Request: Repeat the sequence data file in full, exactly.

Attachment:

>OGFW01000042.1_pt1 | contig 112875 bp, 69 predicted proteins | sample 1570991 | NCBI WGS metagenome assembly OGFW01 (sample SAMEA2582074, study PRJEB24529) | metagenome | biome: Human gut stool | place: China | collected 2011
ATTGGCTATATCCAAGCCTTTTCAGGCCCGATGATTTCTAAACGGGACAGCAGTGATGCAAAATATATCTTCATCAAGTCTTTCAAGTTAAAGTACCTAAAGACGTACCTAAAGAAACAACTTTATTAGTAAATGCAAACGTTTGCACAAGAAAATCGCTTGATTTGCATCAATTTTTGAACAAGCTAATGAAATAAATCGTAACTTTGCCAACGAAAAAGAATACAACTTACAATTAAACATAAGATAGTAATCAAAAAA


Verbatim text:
>OGFW01000042.1_pt1 | contig 112875 bp, 69 predicted proteins | sample 1570991 | NCBI WGS metagenome assembly OGFW01 (sample SAMEA2582074, study PRJEB24529) | metagenome | biome: Human gut stool | place: China | collected 2011
ATTGGCTATATCCAAGCCTTTTCAGGCCCGATGATTTCTAAACGGGACAGCAGTGATGCAAAATATATCTTCATCAAGTCTTTCAAGTTAAAGTACCTAAAGACGTACCTAAAGAAACAACTTTATTAGTAAATGCAAACGTTTGCACAAGAAAATCGCTTGATTTGCATCAATTTTTGAACAAGCTAATGAAATAAATCGTAACTTTGCCAACGAAAAAGAATACAACTTACAATTAAACATAAGATAGTAATCAAAAAA